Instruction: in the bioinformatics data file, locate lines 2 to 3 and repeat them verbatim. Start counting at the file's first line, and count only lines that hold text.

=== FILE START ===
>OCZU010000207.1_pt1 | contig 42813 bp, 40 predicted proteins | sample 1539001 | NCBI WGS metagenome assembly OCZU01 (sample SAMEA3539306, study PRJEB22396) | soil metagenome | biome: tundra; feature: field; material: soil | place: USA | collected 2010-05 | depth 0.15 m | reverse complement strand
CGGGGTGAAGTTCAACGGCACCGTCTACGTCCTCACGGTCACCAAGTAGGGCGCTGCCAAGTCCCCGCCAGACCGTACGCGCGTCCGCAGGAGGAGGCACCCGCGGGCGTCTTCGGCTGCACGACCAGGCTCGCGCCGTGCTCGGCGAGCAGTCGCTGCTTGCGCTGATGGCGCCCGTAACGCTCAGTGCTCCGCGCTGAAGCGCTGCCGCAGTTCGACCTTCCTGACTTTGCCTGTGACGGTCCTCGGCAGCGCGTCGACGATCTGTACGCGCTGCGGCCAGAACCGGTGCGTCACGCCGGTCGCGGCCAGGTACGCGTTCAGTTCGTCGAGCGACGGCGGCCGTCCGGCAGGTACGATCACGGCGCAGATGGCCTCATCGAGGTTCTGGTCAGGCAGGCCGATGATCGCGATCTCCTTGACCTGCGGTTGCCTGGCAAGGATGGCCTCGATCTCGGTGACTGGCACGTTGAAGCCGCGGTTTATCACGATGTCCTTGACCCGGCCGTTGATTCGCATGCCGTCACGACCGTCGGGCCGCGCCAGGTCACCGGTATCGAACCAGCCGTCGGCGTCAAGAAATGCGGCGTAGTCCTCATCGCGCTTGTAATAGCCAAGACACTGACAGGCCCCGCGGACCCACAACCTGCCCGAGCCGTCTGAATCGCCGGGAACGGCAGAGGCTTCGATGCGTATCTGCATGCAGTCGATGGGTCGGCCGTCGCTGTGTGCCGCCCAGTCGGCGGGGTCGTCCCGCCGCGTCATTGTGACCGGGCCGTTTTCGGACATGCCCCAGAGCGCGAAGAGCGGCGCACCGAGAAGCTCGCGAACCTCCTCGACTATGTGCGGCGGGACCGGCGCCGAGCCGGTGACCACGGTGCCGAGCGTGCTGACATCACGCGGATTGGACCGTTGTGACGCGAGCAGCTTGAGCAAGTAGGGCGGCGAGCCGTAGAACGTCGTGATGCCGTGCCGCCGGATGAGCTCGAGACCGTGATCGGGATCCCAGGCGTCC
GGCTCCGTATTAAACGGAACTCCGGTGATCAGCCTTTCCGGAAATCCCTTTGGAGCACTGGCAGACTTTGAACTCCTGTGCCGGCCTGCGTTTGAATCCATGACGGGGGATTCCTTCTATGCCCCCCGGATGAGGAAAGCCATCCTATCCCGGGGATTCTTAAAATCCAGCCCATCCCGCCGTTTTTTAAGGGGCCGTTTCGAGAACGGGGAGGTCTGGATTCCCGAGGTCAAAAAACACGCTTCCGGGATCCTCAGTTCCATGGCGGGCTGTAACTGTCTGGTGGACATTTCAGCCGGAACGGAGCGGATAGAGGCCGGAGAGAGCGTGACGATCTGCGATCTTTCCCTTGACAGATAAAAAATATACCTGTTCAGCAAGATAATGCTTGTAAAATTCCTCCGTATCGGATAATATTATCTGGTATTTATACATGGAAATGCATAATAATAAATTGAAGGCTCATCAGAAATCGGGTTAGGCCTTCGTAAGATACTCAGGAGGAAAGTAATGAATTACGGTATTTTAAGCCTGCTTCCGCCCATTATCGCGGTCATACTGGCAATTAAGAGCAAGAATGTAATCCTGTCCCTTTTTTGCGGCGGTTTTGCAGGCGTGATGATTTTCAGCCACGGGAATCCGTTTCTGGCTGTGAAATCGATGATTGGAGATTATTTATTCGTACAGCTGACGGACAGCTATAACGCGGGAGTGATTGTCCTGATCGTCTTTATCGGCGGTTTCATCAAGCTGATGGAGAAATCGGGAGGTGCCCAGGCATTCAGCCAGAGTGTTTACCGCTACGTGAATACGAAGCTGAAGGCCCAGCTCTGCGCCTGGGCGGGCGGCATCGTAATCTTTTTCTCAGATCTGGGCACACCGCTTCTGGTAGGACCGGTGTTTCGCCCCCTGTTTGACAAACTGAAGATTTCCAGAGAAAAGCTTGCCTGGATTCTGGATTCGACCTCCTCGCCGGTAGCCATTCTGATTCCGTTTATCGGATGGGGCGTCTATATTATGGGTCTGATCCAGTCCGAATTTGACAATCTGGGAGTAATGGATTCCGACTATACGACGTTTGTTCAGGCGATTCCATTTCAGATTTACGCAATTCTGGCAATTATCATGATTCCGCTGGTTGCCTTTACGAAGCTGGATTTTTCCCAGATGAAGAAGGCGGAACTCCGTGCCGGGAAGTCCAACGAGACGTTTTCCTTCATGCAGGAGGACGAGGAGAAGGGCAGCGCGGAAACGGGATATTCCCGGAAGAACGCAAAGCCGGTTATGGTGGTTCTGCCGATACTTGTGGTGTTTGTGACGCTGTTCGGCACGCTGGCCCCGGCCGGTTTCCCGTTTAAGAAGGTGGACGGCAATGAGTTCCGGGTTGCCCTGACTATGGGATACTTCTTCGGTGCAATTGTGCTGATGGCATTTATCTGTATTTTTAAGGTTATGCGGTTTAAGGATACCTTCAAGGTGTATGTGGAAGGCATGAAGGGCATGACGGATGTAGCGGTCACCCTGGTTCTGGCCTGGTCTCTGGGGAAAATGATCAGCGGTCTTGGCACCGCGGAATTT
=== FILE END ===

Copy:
CGGGGTGAAGTTCAACGGCACCGTCTACGTCCTCACGGTCACCAAGTAGGGCGCTGCCAAGTCCCCGCCAGACCGTACGCGCGTCCGCAGGAGGAGGCACCCGCGGGCGTCTTCGGCTGCACGACCAGGCTCGCGCCGTGCTCGGCGAGCAGTCGCTGCTTGCGCTGATGGCGCCCGTAACGCTCAGTGCTCCGCGCTGAAGCGCTGCCGCAGTTCGACCTTCCTGACTTTGCCTGTGACGGTCCTCGGCAGCGCGTCGACGATCTGTACGCGCTGCGGCCAGAACCGGTGCGTCACGCCGGTCGCGGCCAGGTACGCGTTCAGTTCGTCGAGCGACGGCGGCCGTCCGGCAGGTACGATCACGGCGCAGATGGCCTCATCGAGGTTCTGGTCAGGCAGGCCGATGATCGCGATCTCCTTGACCTGCGGTTGCCTGGCAAGGATGGCCTCGATCTCGGTGACTGGCACGTTGAAGCCGCGGTTTATCACGATGTCCTTGACCCGGCCGTTGATTCGCATGCCGTCACGACCGTCGGGCCGCGCCAGGTCACCGGTATCGAACCAGCCGTCGGCGTCAAGAAATGCGGCGTAGTCCTCATCGCGCTTGTAATAGCCAAGACACTGACAGGCCCCGCGGACCCACAACCTGCCCGAGCCGTCTGAATCGCCGGGAACGGCAGAGGCTTCGATGCGTATCTGCATGCAGTCGATGGGTCGGCCGTCGCTGTGTGCCGCCCAGTCGGCGGGGTCGTCCCGCCGCGTCATTGTGACCGGGCCGTTTTCGGACATGCCCCAGAGCGCGAAGAGCGGCGCACCGAGAAGCTCGCGAACCTCCTCGACTATGTGCGGCGGGACCGGCGCCGAGCCGGTGACCACGGTGCCGAGCGTGCTGACATCACGCGGATTGGACCGTTGTGACGCGAGCAGCTTGAGCAAGTAGGGCGGCGAGCCGTAGAACGTCGTGATGCCGTGCCGCCGGATGAGCTCGAGACCGTGATCGGGATCCCAGGCGTCC
GGCTCCGTATTAAACGGAACTCCGGTGATCAGCCTTTCCGGAAATCCCTTTGGAGCACTGGCAGACTTTGAACTCCTGTGCCGGCCTGCGTTTGAATCCATGACGGGGGATTCCTTCTATGCCCCCCGGATGAGGAAAGCCATCCTATCCCGGGGATTCTTAAAATCCAGCCCATCCCGCCGTTTTTTAAGGGGCCGTTTCGAGAACGGGGAGGTCTGGATTCCCGAGGTCAAAAAACACGCTTCCGGGATCCTCAGTTCCATGGCGGGCTGTAACTGTCTGGTGGACATTTCAGCCGGAACGGAGCGGATAGAGGCCGGAGAGAGCGTGACGATCTGCGATCTTTCCCTTGACAGATAAAAAATATACCTGTTCAGCAAGATAATGCTTGTAAAATTCCTCCGTATCGGATAATATTATCTGGTATTTATACATGGAAATGCATAATAATAAATTGAAGGCTCATCAGAAATCGGGTTAGGCCTTCGTAAGATACTCAGGAGGAAAGTAATGAATTACGGTATTTTAAGCCTGCTTCCGCCCATTATCGCGGTCATACTGGCAATTAAGAGCAAGAATGTAATCCTGTCCCTTTTTTGCGGCGGTTTTGCAGGCGTGATGATTTTCAGCCACGGGAATCCGTTTCTGGCTGTGAAATCGATGATTGGAGATTATTTATTCGTACAGCTGACGGACAGCTATAACGCGGGAGTGATTGTCCTGATCGTCTTTATCGGCGGTTTCATCAAGCTGATGGAGAAATCGGGAGGTGCCCAGGCATTCAGCCAGAGTGTTTACCGCTACGTGAATACGAAGCTGAAGGCCCAGCTCTGCGCCTGGGCGGGCGGCATCGTAATCTTTTTCTCAGATCTGGGCACACCGCTTCTGGTAGGACCGGTGTTTCGCCCCCTGTTTGACAAACTGAAGATTTCCAGAGAAAAGCTTGCCTGGATTCTGGATTCGACCTCCTCGCCGGTAGCCATTCTGATTCCGTTTATCGGATGGGGCGTCTATATTATGGGTCTGATCCAGTCCGAATTTGACAATCTGGGAGTAATGGATTCCGACTATACGACGTTTGTTCAGGCGATTCCATTTCAGATTTACGCAATTCTGGCAATTATCATGATTCCGCTGGTTGCCTTTACGAAGCTGGATTTTTCCCAGATGAAGAAGGCGGAACTCCGTGCCGGGAAGTCCAACGAGACGTTTTCCTTCATGCAGGAGGACGAGGAGAAGGGCAGCGCGGAAACGGGATATTCCCGGAAGAACGCAAAGCCGGTTATGGTGGTTCTGCCGATACTTGTGGTGTTTGTGACGCTGTTCGGCACGCTGGCCCCGGCCGGTTTCCCGTTTAAGAAGGTGGACGGCAATGAGTTCCGGGTTGCCCTGACTATGGGATACTTCTTCGGTGCAATTGTGCTGATGGCATTTATCTGTATTTTTAAGGTTATGCGGTTTAAGGATACCTTCAAGGTGTATGTGGAAGGCATGAAGGGCATGACGGATGTAGCGGTCACCCTGGTTCTGGCCTGGTCTCTGGGGAAAATGATCAGCGGTCTTGGCACCGCGGAATTT